Check out this short 2 minute video of highlights from my recent trip to the MIX 2010 conference:

    Higlights Video from MIX10 Conference

    The video includes appearances from:

    • Sterling Quinn – The 16 year old yoyo wiz kid who opened the MIX10 Day 1 keynote and amazed everyone. YoYoFactory sponsored him to come hang out in the commons afterwards and teach novices like me how to do yoyo tricks.
    • Jim W. expresses his thoughts on DevExpress products. Thanks Jim!
    • Contest winners from MIX10 DevExpress Giveaway
    • Excerpt from an upcoming interview with Joey “The Accordion Guy” Devilla. Besides the playing the accordion, Joey is a smart web evangelist. Check out his blog.
    • Excerpt from a Windows Phone 7 (WP7) demo from a Microsoft PM who shows how easy it is to create a Silverlight app for the upcoming WP7.
    • The Blues Brothers (excellent cover band) that was at a private Silverlight mixer event.

    Check out the full mashup video from MIX10 and stay tuned for more video interviews from some of the smart and interesting folks at MIX10.

    DXperience? What's That?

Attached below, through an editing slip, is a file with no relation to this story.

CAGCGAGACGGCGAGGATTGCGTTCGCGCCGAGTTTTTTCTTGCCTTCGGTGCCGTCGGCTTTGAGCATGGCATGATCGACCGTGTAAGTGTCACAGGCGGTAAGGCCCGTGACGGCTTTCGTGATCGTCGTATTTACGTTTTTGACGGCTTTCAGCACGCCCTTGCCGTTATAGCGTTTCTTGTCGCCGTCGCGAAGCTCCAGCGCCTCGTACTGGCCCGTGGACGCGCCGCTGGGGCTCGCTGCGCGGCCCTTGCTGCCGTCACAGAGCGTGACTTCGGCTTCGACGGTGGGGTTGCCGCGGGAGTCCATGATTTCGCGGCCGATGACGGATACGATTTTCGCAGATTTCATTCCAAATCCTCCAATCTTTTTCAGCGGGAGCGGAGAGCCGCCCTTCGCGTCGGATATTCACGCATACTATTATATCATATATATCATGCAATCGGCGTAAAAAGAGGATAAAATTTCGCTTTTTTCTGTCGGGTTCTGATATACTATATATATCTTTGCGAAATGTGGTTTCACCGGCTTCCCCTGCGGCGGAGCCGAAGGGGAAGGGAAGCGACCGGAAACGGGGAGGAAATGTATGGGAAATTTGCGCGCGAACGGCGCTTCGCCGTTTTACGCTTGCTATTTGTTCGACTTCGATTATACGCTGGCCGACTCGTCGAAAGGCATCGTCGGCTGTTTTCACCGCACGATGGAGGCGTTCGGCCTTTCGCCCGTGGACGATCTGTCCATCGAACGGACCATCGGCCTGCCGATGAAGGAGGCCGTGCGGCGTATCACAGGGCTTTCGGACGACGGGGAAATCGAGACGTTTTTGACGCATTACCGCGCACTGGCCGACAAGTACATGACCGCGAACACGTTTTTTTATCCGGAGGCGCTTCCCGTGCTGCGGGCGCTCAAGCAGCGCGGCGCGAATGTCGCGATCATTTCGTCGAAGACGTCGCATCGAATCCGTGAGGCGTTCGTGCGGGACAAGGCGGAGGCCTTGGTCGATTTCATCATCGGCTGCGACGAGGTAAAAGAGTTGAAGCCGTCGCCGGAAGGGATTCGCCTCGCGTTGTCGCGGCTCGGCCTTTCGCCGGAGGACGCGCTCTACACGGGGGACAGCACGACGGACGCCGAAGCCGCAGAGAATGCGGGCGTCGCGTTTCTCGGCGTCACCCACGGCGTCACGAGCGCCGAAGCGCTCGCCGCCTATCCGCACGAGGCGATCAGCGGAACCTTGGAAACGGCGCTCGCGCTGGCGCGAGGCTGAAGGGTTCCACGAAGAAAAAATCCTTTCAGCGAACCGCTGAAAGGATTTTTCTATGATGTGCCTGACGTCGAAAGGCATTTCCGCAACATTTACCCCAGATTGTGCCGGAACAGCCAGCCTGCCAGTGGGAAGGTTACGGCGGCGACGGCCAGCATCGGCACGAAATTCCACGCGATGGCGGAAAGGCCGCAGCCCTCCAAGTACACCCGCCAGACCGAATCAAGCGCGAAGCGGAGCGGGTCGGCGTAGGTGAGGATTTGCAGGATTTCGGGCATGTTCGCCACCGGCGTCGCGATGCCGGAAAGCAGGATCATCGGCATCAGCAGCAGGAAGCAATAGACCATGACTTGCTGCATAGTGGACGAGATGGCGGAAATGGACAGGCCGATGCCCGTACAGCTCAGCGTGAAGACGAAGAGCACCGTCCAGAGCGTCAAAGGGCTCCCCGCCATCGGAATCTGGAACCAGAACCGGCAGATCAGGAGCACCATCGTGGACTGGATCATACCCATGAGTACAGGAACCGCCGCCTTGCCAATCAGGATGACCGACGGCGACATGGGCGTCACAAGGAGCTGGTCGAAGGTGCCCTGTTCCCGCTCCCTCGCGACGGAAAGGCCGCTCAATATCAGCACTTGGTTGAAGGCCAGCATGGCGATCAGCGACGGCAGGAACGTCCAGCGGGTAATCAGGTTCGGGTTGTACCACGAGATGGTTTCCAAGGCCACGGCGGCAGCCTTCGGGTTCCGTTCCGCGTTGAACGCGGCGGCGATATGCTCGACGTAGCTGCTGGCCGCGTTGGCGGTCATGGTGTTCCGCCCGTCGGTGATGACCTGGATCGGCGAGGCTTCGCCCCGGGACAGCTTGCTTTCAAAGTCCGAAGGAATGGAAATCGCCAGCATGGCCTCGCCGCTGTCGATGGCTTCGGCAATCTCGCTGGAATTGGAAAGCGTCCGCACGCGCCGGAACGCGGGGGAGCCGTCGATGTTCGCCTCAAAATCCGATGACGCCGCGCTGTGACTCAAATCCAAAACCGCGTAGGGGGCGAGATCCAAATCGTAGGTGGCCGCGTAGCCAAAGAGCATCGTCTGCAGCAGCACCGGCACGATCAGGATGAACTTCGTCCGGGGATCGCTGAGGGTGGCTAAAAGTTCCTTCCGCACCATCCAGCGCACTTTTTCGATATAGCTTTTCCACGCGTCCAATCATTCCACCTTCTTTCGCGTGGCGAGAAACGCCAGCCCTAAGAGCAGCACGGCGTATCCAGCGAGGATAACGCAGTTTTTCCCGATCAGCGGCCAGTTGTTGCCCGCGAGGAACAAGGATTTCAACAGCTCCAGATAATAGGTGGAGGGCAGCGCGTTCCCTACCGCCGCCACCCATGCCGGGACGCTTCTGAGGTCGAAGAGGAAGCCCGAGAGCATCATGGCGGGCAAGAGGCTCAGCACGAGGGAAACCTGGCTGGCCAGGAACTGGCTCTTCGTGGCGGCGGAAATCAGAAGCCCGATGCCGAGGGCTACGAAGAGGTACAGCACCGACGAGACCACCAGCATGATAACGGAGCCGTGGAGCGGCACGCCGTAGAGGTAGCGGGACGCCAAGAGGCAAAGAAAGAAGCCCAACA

DXperience is the .NET developer's secret weapon. Get full access to a complete suite of professional components that let you instantly drop in new features, designer styles and fast performance for your applications. Try a fully-functional version of DXperience for free now:

  • Come See DevExpress At MIX 10

    If you’re at the MIX 10 conference this week in Las Vegas then drop by the DevExpress kiosk. I’ll be there with some of the DevExpress Silverlight devs and we’d be happy to talk about what DevExpress has been up to lately.

    Oh and there’ll be some giveaways too:

    Mix10 DevExpress Swag

    So between the big keynote or cool sessions, drop by and say hello. We’ll be there showcasing during these times:

    Monday – 11am – 5:30pm

    Tuesday – 10:30am – 6pm

    Wednesday – 9am – 4pm

    Hope to see you there!

  • ASP.NET Captcha – Image Generation

    ASPxCaptcha Control Last week, you saw a sneak peek of the new ASP.NET Captcha control that’s coming out in the DXperience v2010.1 release. In this follow-up post, you’ll learn about the ASPxCaptcha control and:

    • how it creates the Captcha images
    • why ASPxCaptcha doesn’t use background noise